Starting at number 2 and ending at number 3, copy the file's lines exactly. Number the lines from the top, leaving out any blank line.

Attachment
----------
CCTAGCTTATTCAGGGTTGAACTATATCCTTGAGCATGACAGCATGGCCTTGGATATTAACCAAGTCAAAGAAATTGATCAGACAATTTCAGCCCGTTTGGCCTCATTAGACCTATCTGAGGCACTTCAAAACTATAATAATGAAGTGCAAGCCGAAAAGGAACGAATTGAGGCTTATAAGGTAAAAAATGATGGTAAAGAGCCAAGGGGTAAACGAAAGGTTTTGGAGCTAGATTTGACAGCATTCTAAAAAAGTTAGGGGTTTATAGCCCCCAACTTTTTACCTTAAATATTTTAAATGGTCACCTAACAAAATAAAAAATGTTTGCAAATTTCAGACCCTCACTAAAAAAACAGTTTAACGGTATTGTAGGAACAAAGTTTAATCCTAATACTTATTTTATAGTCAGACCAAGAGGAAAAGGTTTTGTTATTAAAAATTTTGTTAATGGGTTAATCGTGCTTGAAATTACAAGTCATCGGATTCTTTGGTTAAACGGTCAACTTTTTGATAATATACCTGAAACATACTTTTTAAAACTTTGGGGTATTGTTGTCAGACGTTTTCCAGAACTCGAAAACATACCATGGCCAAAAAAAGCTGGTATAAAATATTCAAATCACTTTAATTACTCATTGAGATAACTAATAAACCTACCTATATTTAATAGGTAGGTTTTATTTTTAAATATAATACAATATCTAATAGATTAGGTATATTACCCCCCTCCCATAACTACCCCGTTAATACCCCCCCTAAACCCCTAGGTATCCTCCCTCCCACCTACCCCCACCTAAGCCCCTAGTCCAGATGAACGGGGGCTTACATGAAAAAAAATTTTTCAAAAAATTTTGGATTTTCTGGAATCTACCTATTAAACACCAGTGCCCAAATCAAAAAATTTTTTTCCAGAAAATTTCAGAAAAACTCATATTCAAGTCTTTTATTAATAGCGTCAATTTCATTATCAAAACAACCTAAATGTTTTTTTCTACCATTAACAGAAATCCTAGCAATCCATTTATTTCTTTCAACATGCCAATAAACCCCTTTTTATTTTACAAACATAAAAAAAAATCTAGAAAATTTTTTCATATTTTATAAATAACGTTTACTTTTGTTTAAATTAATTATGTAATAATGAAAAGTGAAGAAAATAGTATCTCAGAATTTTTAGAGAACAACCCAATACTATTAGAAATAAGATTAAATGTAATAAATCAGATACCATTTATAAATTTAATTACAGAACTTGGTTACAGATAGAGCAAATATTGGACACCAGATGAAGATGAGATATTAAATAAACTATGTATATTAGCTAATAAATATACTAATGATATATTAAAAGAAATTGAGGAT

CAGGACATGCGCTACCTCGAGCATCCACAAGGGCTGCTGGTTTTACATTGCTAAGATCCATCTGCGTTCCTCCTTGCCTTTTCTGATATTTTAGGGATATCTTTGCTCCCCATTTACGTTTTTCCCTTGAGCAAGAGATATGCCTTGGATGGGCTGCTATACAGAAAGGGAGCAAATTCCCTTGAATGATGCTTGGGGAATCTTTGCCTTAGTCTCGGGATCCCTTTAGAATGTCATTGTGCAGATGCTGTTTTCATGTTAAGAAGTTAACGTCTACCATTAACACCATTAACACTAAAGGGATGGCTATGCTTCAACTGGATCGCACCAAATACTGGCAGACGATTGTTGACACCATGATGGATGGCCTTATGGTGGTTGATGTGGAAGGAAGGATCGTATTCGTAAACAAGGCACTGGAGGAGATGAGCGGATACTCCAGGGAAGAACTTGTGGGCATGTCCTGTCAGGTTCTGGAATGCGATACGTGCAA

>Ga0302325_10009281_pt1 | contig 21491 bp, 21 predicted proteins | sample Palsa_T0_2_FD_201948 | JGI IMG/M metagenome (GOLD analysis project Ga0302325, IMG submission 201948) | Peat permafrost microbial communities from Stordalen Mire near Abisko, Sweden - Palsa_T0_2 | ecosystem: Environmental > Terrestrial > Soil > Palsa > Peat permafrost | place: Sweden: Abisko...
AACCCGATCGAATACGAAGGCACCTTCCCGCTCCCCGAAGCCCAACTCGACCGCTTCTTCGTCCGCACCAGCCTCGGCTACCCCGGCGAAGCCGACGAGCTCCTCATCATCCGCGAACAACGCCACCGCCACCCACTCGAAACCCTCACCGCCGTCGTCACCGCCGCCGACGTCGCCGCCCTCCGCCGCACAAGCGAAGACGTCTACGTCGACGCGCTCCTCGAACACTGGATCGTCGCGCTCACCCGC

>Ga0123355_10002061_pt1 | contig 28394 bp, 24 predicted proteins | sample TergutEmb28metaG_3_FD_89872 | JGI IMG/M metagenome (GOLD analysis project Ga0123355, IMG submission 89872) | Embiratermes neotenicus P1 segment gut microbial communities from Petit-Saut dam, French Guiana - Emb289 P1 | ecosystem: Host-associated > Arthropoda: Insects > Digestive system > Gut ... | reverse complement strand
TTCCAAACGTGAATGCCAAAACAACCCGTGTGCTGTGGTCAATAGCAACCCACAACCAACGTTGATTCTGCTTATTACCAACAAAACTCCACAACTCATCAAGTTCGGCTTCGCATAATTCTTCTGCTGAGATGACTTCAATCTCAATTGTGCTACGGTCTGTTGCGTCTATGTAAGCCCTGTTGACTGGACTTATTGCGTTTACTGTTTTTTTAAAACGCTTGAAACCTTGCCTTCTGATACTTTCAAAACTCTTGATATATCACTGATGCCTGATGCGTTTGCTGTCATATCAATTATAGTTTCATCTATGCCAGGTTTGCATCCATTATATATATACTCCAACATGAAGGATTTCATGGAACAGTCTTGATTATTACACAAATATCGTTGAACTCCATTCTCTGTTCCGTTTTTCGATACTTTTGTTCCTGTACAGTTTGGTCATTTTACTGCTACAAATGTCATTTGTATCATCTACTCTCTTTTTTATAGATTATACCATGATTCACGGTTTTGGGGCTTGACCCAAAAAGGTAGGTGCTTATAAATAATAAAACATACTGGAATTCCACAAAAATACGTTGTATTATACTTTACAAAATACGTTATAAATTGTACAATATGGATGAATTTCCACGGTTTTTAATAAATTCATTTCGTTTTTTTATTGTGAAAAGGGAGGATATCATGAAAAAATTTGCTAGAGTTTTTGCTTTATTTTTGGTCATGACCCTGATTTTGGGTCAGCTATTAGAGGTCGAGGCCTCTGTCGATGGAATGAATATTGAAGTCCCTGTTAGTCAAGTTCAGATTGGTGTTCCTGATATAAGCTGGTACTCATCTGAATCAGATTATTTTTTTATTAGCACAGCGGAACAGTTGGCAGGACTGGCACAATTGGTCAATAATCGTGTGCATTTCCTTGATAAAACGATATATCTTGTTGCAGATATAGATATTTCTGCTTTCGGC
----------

CAGGACATGCGCTACCTCGAGCATCCACAAGGGCTGCTGGTTTTACATTGCTAAGATCCATCTGCGTTCCTCCTTGCCTTTTCTGATATTTTAGGGATATCTTTGCTCCCCATTTACGTTTTTCCCTTGAGCAAGAGATATGCCTTGGATGGGCTGCTATACAGAAAGGGAGCAAATTCCCTTGAATGATGCTTGGGGAATCTTTGCCTTAGTCTCGGGATCCCTTTAGAATGTCATTGTGCAGATGCTGTTTTCATGTTAAGAAGTTAACGTCTACCATTAACACCATTAACACTAAAGGGATGGCTATGCTTCAACTGGATCGCACCAAATACTGGCAGACGATTGTTGACACCATGATGGATGGCCTTATGGTGGTTGATGTGGAAGGAAGGATCGTATTCGTAAACAAGGCACTGGAGGAGATGAGCGGATACTCCAGGGAAGAACTTGTGGGCATGTCCTGTCAGGTTCTGGAATGCGATACGTGCAA

>Ga0302325_10009281_pt1 | contig 21491 bp, 21 predicted proteins | sample Palsa_T0_2_FD_201948 | JGI IMG/M metagenome (GOLD analysis project Ga0302325, IMG submission 201948) | Peat permafrost microbial communities from Stordalen Mire near Abisko, Sweden - Palsa_T0_2 | ecosystem: Environmental > Terrestrial > Soil > Palsa > Peat permafrost | place: Sweden: Abisko...